In the Amazon basin, an estimated 25–50% of precipitation is recycled back to the atmosphere through forest transpiration, with important implications for the interactions between the biosphere and atmosphere. In this study, we present in situ field observations of environmental (direct solar radiation, air temperature (Tair) and vapor pressure deficit (VPD)) and physiological (sap velocity (Vs), stomatal conductance (gs), and leaf water potential (ΨL)) variables and their correlations with leaf temperature (Tleaf) during the 2015–2016 El Niño-Southern Oscillation (ENSO). In order to observe the interactions between physiological variables and fast changing environmental conditions, we collected high temporal frequency data (15–60 min) in two primary rainforest sites located in the Eastern (Santarém) and in the Central (Manaus) Amazon. Since the 2015–2016 ENSO event was the warmest period in the Amazon forest over the past 13 years, we expected peak Tleaf to increase and subsequently hysteretic behavior of water use vs. Tleaf to become more pronounced. In this study, we explored the mechanisms that regulate tree transpiration and the diurnal hysteresis patterns between physiological and environmental variables to contrast different tree species responses to the extreme 2015 dry season (ENSO) and a normal 2017 dry season (“control scenario”).
Despite expectations of a significant delay due to the large vertical distance between the observations of sap velocity (Vs) and leaf temperature (Tleaf), the two variables tightly track each other, during the day and night. On some days during the 2015 dry season, the differences between Tleaf and Tair were close to 8°C for some species (average difference between Tleaf and Tair for all species: 1.65 ± 1.07°C). For the first time in the Amazon forest, the quantitative differences and the hysteresis pattern between Tleaf and Tair were demonstrated and compared during the 2015 (ENSO) and 2017 (“control scenario”) dry seasons. The relationship between Tleaf and Tair was significantly different between these two periods and, in general, Tleaf was higher than Tair during the middle morning to early afternoon. The use of the variable Tleaf together with Tair is extremely important to ecophysiological observations due to the differences in terms of magnitude and temporal patterns. Also, Tleaf is an important variable to estimate the true water vapor pressure gradient between the substomatal cavity and the boundary layer of the air near the leaf surface (ΔVPD).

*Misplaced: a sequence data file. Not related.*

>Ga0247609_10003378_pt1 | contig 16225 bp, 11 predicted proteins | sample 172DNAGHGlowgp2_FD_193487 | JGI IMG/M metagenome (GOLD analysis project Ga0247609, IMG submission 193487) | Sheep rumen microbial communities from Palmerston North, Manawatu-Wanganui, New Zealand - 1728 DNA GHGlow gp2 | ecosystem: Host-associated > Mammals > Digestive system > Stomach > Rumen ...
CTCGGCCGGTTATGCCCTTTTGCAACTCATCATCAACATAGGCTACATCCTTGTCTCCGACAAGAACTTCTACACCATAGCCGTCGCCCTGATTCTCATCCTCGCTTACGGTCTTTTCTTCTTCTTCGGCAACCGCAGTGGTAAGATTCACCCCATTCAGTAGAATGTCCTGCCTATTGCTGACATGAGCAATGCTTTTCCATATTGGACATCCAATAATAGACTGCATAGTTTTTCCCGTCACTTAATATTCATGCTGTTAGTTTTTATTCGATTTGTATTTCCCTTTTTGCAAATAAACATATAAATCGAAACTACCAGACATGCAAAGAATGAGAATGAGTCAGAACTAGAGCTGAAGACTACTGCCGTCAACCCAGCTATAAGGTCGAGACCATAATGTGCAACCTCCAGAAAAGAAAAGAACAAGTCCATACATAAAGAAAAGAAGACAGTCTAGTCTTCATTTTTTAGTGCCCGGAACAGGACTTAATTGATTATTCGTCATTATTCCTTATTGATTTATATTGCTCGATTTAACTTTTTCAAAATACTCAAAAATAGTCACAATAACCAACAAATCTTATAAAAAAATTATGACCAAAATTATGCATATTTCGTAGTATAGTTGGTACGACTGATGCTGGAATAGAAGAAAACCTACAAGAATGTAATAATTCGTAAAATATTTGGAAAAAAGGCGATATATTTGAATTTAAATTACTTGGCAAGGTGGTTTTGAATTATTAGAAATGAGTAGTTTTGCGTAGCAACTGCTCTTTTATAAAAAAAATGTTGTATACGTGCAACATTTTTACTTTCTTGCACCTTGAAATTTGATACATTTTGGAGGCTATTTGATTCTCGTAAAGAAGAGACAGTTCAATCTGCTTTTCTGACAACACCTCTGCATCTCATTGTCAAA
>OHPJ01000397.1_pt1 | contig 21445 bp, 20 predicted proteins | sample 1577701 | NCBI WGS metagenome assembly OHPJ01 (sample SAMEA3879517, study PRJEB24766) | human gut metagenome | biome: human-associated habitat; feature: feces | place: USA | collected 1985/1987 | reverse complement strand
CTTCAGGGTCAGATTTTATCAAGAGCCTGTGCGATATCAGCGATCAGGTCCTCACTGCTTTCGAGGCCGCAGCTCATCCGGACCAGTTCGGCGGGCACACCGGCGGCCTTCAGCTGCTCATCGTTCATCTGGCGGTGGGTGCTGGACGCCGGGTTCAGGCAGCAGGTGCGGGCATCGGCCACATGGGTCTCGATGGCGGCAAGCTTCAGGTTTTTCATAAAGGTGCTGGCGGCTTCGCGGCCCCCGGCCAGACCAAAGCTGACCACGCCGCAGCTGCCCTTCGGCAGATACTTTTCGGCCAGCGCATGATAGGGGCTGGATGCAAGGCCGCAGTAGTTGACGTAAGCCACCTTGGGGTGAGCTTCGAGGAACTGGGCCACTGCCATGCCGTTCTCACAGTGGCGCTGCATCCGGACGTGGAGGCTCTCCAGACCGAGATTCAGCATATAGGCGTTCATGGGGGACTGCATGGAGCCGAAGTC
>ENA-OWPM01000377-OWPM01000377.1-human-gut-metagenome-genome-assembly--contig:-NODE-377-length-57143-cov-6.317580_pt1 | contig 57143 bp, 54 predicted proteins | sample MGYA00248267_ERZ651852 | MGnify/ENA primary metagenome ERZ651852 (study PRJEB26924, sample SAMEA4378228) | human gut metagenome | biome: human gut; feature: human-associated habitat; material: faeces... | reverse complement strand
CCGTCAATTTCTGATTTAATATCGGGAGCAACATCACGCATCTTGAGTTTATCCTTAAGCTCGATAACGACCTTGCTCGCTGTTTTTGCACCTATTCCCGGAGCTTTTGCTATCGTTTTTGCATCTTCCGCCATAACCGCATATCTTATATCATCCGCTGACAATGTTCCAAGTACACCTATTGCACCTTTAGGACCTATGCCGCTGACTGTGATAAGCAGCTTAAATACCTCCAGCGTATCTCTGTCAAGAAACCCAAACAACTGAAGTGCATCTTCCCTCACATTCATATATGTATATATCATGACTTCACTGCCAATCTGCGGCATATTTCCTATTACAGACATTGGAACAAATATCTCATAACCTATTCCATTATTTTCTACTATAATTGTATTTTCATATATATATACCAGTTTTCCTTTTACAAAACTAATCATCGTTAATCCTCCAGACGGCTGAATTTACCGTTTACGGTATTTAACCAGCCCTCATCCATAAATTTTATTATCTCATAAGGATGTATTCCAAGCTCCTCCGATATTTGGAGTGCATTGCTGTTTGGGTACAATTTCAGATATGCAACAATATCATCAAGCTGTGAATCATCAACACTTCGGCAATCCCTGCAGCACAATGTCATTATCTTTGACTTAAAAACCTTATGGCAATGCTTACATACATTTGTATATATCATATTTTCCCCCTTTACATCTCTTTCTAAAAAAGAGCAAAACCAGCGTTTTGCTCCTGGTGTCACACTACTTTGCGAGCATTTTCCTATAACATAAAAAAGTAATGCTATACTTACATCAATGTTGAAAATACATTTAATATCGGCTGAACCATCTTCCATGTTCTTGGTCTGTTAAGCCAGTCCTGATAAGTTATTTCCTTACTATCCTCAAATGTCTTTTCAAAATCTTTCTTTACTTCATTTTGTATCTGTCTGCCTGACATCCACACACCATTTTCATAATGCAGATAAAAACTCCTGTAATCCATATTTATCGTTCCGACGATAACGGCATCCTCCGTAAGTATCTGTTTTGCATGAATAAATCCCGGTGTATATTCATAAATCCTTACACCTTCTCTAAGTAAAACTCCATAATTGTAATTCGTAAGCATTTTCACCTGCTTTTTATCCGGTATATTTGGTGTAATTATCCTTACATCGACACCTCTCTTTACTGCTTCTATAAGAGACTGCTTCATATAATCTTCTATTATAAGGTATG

Sap velocity displayed species-specific diurnal hysteresis patterns that were strongly linked to gs and ΔVPD and reflected by changes in Tleaf. In the morning, gs was linearly related to Tleaf and sap velocity displayed a sigmoidal relationship with Tleaf. In the afternoon, stomatal conductance declined as Tleaf approached a daily peak, allowing ΨL to begin recovery, while sap velocity declined with an exponential relationship with Tleaf. Hysteresis indices (Tleaf : Tair and Tleaf : ΨL) were much more pronounced during the ENSO event than during a typical dry season and varied between species, which reflects species-specific capacitance and tree hydraulic traits. The clockwise hysteresis in Vs-Tleaf and Vs-ΔVPD was evident with morning periods showing higher temperature sensitivities than afternoon and night periods and in this study is referred to as the “gs effect”. In Manaus, the scatter plot of Vs-direct solar radiation revealed a counterclockwise hysteresis pattern, on the same day as the Vs-ΔVPD clockwise hysteresis. For the same direct solar radiation values, higher Vs values in the afternoon were observed relative to the morning period, and in this study this pattern is referred to as the “VPD effect.”